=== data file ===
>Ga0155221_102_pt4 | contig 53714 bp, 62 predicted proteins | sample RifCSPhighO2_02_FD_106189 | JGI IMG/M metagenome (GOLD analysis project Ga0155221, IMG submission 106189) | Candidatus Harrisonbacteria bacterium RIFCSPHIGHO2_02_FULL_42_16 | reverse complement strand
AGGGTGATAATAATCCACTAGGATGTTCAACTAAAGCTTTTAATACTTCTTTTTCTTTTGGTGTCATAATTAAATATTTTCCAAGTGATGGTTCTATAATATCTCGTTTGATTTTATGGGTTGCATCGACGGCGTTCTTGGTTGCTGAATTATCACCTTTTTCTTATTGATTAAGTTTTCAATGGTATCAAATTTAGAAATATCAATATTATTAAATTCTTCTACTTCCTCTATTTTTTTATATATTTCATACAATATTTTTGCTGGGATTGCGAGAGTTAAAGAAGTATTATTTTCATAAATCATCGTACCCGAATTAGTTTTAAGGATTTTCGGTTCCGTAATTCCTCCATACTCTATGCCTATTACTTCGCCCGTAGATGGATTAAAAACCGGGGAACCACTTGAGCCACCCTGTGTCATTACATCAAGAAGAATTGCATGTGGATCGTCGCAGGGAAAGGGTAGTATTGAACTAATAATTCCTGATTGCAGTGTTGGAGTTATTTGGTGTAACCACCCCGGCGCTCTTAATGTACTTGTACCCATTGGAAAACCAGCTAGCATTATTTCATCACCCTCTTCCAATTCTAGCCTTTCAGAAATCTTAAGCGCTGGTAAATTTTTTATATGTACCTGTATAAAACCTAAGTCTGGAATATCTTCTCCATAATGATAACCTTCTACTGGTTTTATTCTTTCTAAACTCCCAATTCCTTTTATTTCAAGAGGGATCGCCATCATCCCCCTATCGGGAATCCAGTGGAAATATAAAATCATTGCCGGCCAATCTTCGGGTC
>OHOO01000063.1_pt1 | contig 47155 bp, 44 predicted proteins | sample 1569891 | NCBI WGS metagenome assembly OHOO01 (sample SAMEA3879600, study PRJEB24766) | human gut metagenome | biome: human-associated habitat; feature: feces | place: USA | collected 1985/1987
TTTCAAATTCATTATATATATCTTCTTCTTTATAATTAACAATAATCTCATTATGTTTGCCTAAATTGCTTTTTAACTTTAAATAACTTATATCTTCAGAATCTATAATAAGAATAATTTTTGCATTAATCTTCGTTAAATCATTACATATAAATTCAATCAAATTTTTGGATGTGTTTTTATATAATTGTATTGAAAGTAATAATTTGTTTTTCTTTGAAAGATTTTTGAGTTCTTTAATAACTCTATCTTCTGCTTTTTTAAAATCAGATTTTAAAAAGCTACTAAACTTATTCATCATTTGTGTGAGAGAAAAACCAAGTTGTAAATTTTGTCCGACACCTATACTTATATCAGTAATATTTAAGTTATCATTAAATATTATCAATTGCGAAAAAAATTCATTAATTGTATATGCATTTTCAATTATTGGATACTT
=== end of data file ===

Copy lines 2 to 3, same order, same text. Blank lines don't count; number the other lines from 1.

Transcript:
AGGGTGATAATAATCCACTAGGATGTTCAACTAAAGCTTTTAATACTTCTTTTTCTTTTGGTGTCATAATTAAATATTTTCCAAGTGATGGTTCTATAATATCTCGTTTGATTTTATGGGTTGCATCGACGGCGTTCTTGGTTGCTGAATTATCACCTTTTTCTTATTGATTAAGTTTTCAATGGTATCAAATTTAGAAATATCAATATTATTAAATTCTTCTACTTCCTCTATTTTTTTATATATTTCATACAATATTTTTGCTGGGATTGCGAGAGTTAAAGAAGTATTATTTTCATAAATCATCGTACCCGAATTAGTTTTAAGGATTTTCGGTTCCGTAATTCCTCCATACTCTATGCCTATTACTTCGCCCGTAGATGGATTAAAAACCGGGGAACCACTTGAGCCACCCTGTGTCATTACATCAAGAAGAATTGCATGTGGATCGTCGCAGGGAAAGGGTAGTATTGAACTAATAATTCCTGATTGCAGTGTTGGAGTTATTTGGTGTAACCACCCCGGCGCTCTTAATGTACTTGTACCCATTGGAAAACCAGCTAGCATTATTTCATCACCCTCTTCCAATTCTAGCCTTTCAGAAATCTTAAGCGCTGGTAAATTTTTTATATGTACCTGTATAAAACCTAAGTCTGGAATATCTTCTCCATAATGATAACCTTCTACTGGTTTTATTCTTTCTAAACTCCCAATTCCTTTTATTTCAAGAGGGATCGCCATCATCCCCCTATCGGGAATCCAGTGGAAATATAAAATCATTGCCGGCCAATCTTCGGGTC
>OHOO01000063.1_pt1 | contig 47155 bp, 44 predicted proteins | sample 1569891 | NCBI WGS metagenome assembly OHOO01 (sample SAMEA3879600, study PRJEB24766) | human gut metagenome | biome: human-associated habitat; feature: feces | place: USA | collected 1985/1987